Out of milk? Try powder coffee creamer!
I have used this lots of times, I can never keep milk at my house. Just put a cup of water in the microwave and heat the water up add the coffee creamer into it and use. I have used this in boxed mac and cheese, instant mashed potatoes and even scrambled eggs. It works great, my mac and cheese seems creamier than with milk. Just use equal parts of water and creamer. I have tried several brands they all work well, but my favorite is Wal-Mart's extra rich brand.
By angelbeth from Catlettsburg, KY
I agree with the creamier. We use it in Potato soup. We just add creamer to the water the potatoes etc were cooked in. It makes great cream soups. It is great if you are a camper and don't want to use milk in cooking. k
Well, I would like this idea, except for the fact that the creamer does not have anywhere near the protein that MILK does. Even buying dehydrated milk to keep on hand in case you run out of milk would be better, albeit, it may not be as creamy!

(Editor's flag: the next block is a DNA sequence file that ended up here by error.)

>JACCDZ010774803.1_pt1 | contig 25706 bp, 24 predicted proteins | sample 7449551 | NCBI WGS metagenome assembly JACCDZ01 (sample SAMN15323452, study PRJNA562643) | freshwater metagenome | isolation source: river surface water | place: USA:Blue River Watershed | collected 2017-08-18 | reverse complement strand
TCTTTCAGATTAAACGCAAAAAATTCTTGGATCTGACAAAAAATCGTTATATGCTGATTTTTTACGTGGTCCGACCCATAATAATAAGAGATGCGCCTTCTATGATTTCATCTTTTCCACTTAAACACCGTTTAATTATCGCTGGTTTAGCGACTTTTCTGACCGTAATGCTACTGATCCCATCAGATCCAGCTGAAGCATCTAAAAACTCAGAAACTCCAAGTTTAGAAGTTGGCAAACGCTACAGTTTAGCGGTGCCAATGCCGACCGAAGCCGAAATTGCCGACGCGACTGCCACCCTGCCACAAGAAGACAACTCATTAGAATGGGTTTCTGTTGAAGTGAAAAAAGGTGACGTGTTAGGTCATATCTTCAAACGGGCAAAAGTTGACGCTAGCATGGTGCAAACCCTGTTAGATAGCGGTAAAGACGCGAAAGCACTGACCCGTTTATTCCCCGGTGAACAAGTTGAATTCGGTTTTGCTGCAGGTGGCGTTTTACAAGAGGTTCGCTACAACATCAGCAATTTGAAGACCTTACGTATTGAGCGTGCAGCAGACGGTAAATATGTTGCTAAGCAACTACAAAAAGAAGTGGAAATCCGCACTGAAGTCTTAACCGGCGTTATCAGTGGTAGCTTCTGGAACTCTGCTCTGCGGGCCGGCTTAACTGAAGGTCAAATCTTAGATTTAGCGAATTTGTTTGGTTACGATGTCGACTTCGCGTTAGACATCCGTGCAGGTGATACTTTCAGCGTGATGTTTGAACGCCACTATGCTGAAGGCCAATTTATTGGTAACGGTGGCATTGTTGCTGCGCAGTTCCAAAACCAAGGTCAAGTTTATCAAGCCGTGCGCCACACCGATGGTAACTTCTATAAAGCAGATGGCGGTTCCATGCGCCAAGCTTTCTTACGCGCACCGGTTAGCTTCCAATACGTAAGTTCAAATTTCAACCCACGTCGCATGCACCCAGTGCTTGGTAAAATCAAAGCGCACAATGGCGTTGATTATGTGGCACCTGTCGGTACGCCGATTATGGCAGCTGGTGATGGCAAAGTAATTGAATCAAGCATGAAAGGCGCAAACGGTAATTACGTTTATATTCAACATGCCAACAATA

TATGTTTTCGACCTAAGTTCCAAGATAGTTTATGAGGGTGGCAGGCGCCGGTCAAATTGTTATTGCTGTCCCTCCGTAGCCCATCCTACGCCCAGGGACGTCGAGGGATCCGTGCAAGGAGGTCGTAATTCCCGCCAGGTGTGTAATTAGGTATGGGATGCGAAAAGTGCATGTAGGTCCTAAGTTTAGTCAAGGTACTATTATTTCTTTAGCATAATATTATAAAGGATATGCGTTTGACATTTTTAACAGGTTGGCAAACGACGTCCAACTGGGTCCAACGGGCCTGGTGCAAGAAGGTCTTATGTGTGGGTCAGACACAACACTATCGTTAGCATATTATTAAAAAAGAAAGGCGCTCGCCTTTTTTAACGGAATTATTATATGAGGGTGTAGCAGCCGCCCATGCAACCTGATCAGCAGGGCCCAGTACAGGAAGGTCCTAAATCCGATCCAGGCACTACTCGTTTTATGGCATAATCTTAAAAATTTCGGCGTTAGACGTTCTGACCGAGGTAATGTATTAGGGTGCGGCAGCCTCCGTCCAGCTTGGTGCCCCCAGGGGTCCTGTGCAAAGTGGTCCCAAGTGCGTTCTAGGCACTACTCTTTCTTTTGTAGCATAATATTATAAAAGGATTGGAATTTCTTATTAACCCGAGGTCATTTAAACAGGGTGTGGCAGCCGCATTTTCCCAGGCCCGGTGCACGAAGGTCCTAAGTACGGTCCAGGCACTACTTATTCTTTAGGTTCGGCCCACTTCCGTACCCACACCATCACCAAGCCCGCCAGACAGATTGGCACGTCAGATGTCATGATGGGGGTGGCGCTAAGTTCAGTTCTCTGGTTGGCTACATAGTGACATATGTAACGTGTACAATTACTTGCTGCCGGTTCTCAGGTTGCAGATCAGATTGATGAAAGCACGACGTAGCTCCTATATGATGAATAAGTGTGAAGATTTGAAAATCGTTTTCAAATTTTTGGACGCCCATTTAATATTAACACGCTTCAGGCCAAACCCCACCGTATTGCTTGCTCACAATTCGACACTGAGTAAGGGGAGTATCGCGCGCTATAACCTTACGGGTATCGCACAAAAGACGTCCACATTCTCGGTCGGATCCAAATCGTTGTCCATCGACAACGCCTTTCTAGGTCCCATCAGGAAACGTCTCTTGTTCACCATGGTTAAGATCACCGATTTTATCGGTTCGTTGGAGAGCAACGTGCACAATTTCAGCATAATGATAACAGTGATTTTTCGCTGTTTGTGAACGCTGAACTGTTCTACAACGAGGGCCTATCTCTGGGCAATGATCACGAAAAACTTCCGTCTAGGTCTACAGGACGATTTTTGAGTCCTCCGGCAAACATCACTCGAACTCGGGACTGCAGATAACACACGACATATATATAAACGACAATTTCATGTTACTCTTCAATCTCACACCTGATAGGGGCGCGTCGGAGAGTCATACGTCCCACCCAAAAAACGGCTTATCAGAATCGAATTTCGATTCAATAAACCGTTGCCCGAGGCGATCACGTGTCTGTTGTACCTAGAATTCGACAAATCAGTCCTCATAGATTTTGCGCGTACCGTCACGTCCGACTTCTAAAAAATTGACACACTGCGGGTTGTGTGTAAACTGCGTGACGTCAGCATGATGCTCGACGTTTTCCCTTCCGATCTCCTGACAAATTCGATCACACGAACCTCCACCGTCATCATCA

Would mixing a jar of this with the dehydrated milk before adding liquids be the answer to making it taste better? Has anyone tried this?
My mistake. Mixing the two would NOT work. One takes hot water to mix and the other takes cold--sorry
Just want to remind everyone that powdered creamer is an edible oil product, and does not have any of the nutritional value of milk or powdered milk. It has sugar and fat, mostly, and lots of odd chemicals. If you are okay with that, then go ahead.
The water does NOT need to be hot to mix it. It mixes just fine when the water is at room temperature too.
As for the amounts to use, it varies. For creamy stuff I use 1 part creamer to 1 part water. For regular milk probably 1 part creamer to 2 parts water is about right. I'm sure someone will post a correction if mine are wrong.
I don't much care about the lack of protein, but I definitely wouldn't use it as a beverage. It's only good for cooking.
Also, Kraft macaroni and cheese is much better (in my opinion, as well as my entire family's) with creamer than real milk.